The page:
I have a list of movies that should not have been made into stage musicals. I haven't seen the movie of “Dirty Dancing,” but my friends who were at the opening of the stage version at the Fox and have seen the movie told me that the stage version is very true to the movie. Maybe too true. Which is why I might add it to my list.
Naomi Iizuka wrote “Anon(ymous)” for a children's theatre. She tells the story of a young man who was separated from his mother as they were escaping the violence in their native land.
With its skimpy costumes and abundant references in word and deed to sex of various kinds, “The Rocky Horror Show” might seem an unlikely choice for a group calling themselves Family Musical Theater. But someone who first saw “Rocky Horror” on stage or screen 30 years ago could well be joined by a grandchild at this production for a pleasant family outing.
What's the essence of cabaret? Partly it's what my friend Ken Haller (no mean cabaret artist himself) calls the art of telling stories through song. But equally essential, as Karen Mason's show demonstrates, are the arrangements used to tell those stories.
The Over Due Theatre Company is a small impecunious group. With a budget of about two cents and a shoestring they continue to impress me—especially with their musicals.
My favorite company in town, Phillip Boehm's Upstream Theatre, has opened a classic: Sophocles' "Antigone."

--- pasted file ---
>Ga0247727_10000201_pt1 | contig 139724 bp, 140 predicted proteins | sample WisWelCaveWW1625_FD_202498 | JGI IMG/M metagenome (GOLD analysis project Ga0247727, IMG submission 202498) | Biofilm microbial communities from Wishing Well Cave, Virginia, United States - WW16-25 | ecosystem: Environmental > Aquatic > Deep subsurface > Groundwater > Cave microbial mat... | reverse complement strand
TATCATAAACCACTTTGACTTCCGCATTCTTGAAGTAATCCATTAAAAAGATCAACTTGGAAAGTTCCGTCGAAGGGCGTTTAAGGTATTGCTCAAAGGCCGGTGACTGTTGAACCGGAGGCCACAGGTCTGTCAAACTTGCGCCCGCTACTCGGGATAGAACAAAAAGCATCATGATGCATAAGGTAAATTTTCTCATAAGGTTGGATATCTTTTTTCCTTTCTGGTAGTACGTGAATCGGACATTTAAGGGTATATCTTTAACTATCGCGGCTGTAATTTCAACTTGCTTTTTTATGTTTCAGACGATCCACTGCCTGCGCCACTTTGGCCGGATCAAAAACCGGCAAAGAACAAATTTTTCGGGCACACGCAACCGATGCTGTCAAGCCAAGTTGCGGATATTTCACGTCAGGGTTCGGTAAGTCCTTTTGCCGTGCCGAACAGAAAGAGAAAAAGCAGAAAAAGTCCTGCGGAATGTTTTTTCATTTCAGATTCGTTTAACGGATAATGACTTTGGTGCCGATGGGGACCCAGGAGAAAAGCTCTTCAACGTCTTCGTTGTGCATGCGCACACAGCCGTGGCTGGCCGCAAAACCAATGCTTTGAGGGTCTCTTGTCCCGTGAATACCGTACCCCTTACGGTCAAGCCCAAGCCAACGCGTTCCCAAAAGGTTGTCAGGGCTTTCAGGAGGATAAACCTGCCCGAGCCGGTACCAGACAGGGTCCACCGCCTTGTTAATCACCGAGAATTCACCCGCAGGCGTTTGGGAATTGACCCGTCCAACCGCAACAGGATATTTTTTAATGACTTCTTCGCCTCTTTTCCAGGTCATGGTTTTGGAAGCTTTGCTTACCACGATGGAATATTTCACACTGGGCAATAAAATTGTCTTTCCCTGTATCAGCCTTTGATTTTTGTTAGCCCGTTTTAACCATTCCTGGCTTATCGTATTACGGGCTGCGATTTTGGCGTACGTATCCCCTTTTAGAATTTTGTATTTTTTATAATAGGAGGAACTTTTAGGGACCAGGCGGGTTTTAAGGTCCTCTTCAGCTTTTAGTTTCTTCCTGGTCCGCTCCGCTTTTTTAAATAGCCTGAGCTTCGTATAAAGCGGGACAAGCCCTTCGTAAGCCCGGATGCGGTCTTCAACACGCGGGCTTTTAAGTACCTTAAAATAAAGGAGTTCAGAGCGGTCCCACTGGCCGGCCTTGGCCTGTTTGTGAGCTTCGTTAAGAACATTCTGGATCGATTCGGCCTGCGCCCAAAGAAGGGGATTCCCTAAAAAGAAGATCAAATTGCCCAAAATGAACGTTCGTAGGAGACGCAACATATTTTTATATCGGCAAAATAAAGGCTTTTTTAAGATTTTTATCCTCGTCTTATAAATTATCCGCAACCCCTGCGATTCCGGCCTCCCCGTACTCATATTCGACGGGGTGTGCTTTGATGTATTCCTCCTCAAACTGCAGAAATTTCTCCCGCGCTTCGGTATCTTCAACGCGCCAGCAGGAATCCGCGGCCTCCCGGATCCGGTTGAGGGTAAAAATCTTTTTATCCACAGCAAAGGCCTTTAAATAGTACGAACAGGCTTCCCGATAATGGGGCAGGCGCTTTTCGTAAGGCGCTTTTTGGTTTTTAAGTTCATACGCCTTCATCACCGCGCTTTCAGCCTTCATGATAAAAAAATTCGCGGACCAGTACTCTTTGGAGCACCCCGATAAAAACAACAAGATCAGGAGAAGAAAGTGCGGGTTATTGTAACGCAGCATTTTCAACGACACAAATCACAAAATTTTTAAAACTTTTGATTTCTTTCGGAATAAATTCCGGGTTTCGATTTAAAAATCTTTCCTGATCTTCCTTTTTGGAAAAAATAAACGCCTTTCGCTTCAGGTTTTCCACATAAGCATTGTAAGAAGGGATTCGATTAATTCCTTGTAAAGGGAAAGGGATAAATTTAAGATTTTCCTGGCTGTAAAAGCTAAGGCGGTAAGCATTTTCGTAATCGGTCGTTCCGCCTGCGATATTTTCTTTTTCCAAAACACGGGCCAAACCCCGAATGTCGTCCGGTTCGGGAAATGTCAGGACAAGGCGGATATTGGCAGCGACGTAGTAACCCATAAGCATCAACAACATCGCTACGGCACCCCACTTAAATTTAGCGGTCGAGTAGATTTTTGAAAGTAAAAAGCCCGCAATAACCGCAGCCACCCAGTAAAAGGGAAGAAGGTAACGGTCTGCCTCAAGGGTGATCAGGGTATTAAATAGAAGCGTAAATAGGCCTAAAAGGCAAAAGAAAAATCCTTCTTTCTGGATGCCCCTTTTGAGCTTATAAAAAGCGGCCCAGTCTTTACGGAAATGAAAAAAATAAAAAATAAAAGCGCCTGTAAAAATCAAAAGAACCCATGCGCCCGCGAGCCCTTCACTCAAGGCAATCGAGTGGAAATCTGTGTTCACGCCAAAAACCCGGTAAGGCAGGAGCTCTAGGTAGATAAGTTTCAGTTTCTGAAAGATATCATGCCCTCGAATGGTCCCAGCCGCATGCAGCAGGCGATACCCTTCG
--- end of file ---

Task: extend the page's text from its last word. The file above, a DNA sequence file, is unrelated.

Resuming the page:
If March comes in like a lion it goes out like a lamb—or so they say. On the stage at St. Louis University March is surely roaring in; we're in the middle of a Kansas blizzard that's burying the roads in feet of snow. The last bus from Kansas City, on its way to Topeka, just manages to make it to Grace's Diner only thirty miles into Kansas. It can go no farther until the storm abates and the roads are cleared. So the travelers are stranded here for the night.
The current Alpha Players production takes place in medieval England, as a historian, played with plummy BBC vowels by Chuck Brinkley, informs us. So Destiny Graham's set shows us the facade of a beautifully painted medieval castle. But obviously painted. Obviously a stage set. We are not visiting a realistic representation of King Arthur's Camelot. This is "Spamalot." Monty Python's "Spamalot". It's a show.
Who but Stephen Sondheim would think of a musical about people who shoot at presidents. It's called "Assassins," with Sondheim's music and lyrics and a book by John Weidman. And it works, both as script and in this production.
"Off the Map" is not an easy play to do. It has something a little Chekhovian about it. A family, a friend, an unexpected visitor, isolated, with troubles personal, financial, even, suddenly, erotic.